6.24.2010

Imitation Crab Meat

On Sunday evening, Ed and I ordered sushi for dinner. One of our favorite rolls is the spider roll, which is filled with soft shell crab. Ed introduced me to soft shell crab (pictured below) a couple years ago when they had them fresh at our local butcher’s shop. We bought two, threw them on the grill, and ate them for dinner – you can eat the entire thing, including the shell, and it was delicious! I’m a Midwestern girl so my seafood exposure was pretty minimal until I met Ed and was introduced to things like soft shell crab and Maine lobster. Anyway, back to the spider roll… I noticed it was also filled with some imitation crab, which I didn’t like. Imitation crab is also (and, most commonly) found in a California roll. Any food with the name “imitation” in it raises a red flag, so I decided to do some research.








According to Wikipedia, imitation crab is made from pulverized white fish flesh that is shaped and cured such that it looks like a crab leg. It does not contain any real crab meat – the primary fish used is Alaskan pollock from the North Pacific, but cod is also used. Egg whites or other binding ingredients are often mixed in with the white fish, and then artificial or crab-derived flavorings are applied to make it taste more like real crab. The texture is rubbery, and it tastes slightly salty.

But the worst part is the red outer-layer. I’m sure you’ve noticed that imitation crab has a bright red surface. Well, this is actually food coloring! Sometimes I wonder why so much effort is put into making something “imitation”. Why not just call it “Alaskan pollock sushi” and skip the food coloring and artificial crab flavoring?






Imitation crab meat is highly processed, and since it’s cooked during the curing process, it is never raw. Aside from being used in sushi, soups and salads, imitation crab is used as fish bait. From a nutritional standpoint, it has less protein and potassium than real crab meat, and also a lot more sodium. However, some people eat imitation crab in place of real crab because it is lower in cholesterol. One serving of imitation crab has about 80 calories, less than 1 gram of fat, 30% of your daily sodium intake, and about 6 grams of protein. Real crab has about 80 calories per serving, 1.5 grams of fat, 10% of your daily sodium intake, and about 17 grams of protein. Imitation crab contains about 20 mg of cholesterol, while real crab has about 45 mg.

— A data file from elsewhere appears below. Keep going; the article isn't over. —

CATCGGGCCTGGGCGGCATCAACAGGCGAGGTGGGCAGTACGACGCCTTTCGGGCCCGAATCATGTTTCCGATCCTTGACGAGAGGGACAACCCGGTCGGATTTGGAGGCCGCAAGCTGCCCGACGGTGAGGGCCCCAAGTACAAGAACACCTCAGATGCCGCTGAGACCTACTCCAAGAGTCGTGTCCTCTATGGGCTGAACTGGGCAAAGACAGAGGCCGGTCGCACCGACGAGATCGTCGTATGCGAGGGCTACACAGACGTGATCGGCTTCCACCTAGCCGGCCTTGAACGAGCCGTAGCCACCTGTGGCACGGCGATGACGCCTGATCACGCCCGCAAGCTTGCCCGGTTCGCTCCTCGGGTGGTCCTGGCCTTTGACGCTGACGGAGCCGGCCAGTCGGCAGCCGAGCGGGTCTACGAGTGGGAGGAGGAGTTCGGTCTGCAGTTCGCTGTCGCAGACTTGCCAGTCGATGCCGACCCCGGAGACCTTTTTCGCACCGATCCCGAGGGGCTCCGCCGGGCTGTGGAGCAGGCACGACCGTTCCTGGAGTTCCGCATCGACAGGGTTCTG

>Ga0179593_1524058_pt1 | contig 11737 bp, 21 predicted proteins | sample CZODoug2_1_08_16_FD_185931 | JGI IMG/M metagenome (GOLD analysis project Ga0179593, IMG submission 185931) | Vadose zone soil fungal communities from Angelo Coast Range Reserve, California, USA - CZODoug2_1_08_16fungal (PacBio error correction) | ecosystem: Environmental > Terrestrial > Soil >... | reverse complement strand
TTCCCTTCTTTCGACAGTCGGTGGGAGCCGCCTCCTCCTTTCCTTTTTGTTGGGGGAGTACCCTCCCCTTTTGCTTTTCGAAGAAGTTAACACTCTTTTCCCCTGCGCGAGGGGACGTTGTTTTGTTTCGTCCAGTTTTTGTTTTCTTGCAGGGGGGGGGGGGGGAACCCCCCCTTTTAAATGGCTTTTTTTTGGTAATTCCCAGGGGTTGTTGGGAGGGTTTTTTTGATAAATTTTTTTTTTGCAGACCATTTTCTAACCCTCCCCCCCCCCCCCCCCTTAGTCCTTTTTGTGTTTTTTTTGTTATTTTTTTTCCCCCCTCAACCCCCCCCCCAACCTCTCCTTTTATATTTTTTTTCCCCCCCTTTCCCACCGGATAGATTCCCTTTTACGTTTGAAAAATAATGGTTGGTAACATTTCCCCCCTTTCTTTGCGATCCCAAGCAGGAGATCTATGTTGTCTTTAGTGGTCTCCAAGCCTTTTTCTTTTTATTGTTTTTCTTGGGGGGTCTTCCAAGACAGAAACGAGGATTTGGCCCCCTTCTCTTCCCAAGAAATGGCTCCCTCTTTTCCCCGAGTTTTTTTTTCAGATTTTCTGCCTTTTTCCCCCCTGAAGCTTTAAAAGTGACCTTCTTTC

Sushi can be very healthy and nutritious, but I recommend staying away from the imitation crab. It’s not the worst food in the world, but it is highly processed and contains artificial colors and flavors. The rest of sushi is actually made up of whole foods, and is especially beneficial when ordered with brown rice instead of white rice. The fish contains many healthy omega-3s, and there are usually some veggies or avocado included as well. One thing to be aware of is that some sushi restaurants use mayonnaise in their rolls to make them more flavorful and easier to stick together. I’ve found that the nicer the restaurant, the less likely it is that they’ve used mayonnaise. Also, try to order a seaweed salad with your sushi. Tomorrow I'll blog about the benefits of seaweed in the diet.



2 comments:

  1. You know what, imitation crab is for people who are allergic to shellfish their whole life and never tasted crab, like me. So I like these people who tried their best, just for people, like me, to experience eating crab. I love this!

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